South Korean president criticised for insulting US Congress on hot mic: ‘These f*****s’

South Korean president Yoon Suk-yeol triggered a new controversy after he was picked up on a microphone cursing American lawmakers, after briefly meeting his US counterpart Joe Biden in New York to discuss electric vehicle subsidies.

"What an embarrassment for Biden, if these f*****s refuse to grant it in Congress,” Mr Yoon told foreign minister Park Jin in a video broadcast on South Korean television.

The profanity-laced comments were overheard as the South Korean president and the foreign minister were leaving following a photo op with Mr Biden at a Global Fund event.

The brief video of the newly elected president went viral on social media, prompting criticism from both ruling and opposition lawmakers.

The president's press secretary, Kim Eun-hye, dismissed the allegations, saying Mr Yoon was referring to the South Korean parliament, without explaining why he mentioned Mr Biden.

South Korea's ruling party's floor leader Joo Ho-young called the crude comments "greatly regrettable", while main opposition Democratic Party (DP) floor leader Park Hong-keun urged the president to apologise for "damaging the nation's dignity".

The White House on Wednesday said the presidents discussed cooperation on the security threat posed by North Korea as part of a “broad range of priority issues including supply chain resilience, critical technologies, economic and energy security, global health and climate change”.

The US, a key ally of South Korea, has stationed nearly 27,000 troops in the country to help the nation counter North Korea’s aggression.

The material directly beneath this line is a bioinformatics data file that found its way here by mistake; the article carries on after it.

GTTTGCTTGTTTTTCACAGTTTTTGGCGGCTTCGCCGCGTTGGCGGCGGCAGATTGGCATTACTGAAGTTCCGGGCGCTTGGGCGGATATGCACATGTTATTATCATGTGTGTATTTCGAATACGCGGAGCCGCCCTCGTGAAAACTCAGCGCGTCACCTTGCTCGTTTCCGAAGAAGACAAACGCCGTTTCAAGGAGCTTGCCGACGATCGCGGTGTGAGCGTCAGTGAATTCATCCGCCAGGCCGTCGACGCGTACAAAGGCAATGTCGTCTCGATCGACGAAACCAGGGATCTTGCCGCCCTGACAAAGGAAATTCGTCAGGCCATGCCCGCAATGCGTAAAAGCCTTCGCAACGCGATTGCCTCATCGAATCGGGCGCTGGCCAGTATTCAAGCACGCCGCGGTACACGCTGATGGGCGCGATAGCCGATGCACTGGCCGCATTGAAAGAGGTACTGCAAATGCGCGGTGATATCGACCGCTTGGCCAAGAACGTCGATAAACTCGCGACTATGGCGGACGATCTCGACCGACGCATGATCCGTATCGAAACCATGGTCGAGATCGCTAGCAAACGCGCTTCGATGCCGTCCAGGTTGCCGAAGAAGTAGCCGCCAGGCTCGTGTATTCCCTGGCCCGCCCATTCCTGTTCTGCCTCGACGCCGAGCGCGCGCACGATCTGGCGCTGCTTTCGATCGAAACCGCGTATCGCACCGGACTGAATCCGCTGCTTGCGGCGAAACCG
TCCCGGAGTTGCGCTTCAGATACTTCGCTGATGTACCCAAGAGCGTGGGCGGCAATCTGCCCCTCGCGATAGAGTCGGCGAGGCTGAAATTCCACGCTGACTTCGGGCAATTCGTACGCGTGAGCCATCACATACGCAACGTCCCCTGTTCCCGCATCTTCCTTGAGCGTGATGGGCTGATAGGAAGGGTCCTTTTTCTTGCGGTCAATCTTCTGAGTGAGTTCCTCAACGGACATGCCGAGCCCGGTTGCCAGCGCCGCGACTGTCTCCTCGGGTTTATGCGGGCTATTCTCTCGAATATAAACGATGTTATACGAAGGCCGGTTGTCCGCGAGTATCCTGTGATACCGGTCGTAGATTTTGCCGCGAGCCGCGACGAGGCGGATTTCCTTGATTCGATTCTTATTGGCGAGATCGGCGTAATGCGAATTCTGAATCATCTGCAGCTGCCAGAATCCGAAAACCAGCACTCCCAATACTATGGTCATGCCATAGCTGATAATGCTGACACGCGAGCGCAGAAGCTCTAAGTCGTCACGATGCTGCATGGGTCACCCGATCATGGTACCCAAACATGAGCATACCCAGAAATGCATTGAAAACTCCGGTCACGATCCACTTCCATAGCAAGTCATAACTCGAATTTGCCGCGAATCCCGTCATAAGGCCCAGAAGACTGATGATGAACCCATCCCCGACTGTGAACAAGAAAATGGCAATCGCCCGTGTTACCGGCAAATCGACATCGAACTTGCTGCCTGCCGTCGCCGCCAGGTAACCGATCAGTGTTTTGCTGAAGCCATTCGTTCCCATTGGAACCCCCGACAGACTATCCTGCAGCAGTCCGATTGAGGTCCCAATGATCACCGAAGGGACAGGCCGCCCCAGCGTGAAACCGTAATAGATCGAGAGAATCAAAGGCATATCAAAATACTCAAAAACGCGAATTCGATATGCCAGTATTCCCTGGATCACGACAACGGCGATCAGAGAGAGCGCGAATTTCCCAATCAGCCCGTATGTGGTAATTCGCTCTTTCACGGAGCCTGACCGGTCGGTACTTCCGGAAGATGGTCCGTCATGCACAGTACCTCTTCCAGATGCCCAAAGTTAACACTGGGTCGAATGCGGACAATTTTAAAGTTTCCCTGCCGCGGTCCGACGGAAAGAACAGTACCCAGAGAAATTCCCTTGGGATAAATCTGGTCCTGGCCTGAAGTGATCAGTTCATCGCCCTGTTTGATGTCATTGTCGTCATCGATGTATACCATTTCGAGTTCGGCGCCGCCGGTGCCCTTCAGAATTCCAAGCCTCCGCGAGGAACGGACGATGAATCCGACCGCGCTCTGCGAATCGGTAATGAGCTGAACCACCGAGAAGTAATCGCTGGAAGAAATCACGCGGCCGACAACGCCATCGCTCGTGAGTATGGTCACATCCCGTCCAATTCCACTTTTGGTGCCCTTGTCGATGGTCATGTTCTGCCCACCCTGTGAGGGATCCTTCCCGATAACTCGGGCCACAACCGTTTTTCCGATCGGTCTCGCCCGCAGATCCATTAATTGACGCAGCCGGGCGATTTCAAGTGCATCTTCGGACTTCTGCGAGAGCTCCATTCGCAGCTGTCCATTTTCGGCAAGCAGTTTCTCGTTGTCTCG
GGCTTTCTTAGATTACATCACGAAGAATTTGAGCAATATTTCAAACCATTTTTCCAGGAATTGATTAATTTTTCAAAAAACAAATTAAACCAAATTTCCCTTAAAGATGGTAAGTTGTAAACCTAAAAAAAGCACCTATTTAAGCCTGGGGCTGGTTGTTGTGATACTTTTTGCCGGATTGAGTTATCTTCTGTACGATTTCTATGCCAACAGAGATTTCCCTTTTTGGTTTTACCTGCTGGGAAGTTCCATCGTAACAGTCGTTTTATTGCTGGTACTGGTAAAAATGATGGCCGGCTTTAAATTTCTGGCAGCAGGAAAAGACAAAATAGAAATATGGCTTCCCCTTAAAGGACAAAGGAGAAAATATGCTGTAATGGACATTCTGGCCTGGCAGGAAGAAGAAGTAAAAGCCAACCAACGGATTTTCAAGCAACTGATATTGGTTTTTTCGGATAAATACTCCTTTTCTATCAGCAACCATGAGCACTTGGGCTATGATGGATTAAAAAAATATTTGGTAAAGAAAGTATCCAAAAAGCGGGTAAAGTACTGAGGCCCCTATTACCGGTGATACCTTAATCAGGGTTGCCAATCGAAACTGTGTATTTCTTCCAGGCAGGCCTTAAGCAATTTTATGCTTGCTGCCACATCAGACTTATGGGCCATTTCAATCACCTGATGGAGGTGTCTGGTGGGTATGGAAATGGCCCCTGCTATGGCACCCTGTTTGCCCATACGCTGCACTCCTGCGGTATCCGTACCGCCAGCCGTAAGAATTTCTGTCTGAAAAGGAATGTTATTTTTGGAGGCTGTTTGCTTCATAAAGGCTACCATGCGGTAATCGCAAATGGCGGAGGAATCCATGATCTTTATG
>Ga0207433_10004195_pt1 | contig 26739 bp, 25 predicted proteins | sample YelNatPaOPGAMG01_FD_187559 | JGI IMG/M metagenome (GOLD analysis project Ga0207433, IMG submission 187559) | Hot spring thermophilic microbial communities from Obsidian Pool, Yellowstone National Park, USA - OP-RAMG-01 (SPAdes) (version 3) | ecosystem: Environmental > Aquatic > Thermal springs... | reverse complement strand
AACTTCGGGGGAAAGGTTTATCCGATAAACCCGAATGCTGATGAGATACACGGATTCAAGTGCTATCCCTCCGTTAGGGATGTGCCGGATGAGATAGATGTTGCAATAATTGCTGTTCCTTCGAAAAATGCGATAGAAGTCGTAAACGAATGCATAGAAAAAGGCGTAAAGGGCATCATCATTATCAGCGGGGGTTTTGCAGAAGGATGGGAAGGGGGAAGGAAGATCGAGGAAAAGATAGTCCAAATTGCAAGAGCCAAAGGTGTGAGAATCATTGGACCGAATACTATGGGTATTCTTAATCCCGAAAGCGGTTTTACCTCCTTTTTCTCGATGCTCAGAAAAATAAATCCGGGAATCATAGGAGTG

Mr Yoon had asked Mr Biden to help address Seoul's concerns that new US rules on electric vehicle subsidies will hurt the country's automakers. Under the Inflation Reduction Act, signed by Mr Biden last month, lucrative tax credits of up to $7,500 are given for the purchase of electric vehicles.

Mr Yoon, seen as something of a political novice, had faced criticism in South Korea for shunning an in-person meeting with US House speaker Nancy Pelosi during her visit last month.

He was recently accused of “demeaning national prestige” by failing to pay tribute to Queen Elizabeth II on the first day of his trip to London for her state funeral. Mr Yoon’s office blamed heavy traffic.

Earlier, controversy erupted after it was reported that Japanese prime minister Fumio Kishida had considered cancelling a meeting with Mr Yoon.

An official at Mr Yoon’s office said there was a “disparity in opinions” over the timing of the announcement of the talks and Tokyo seemed “cautious”.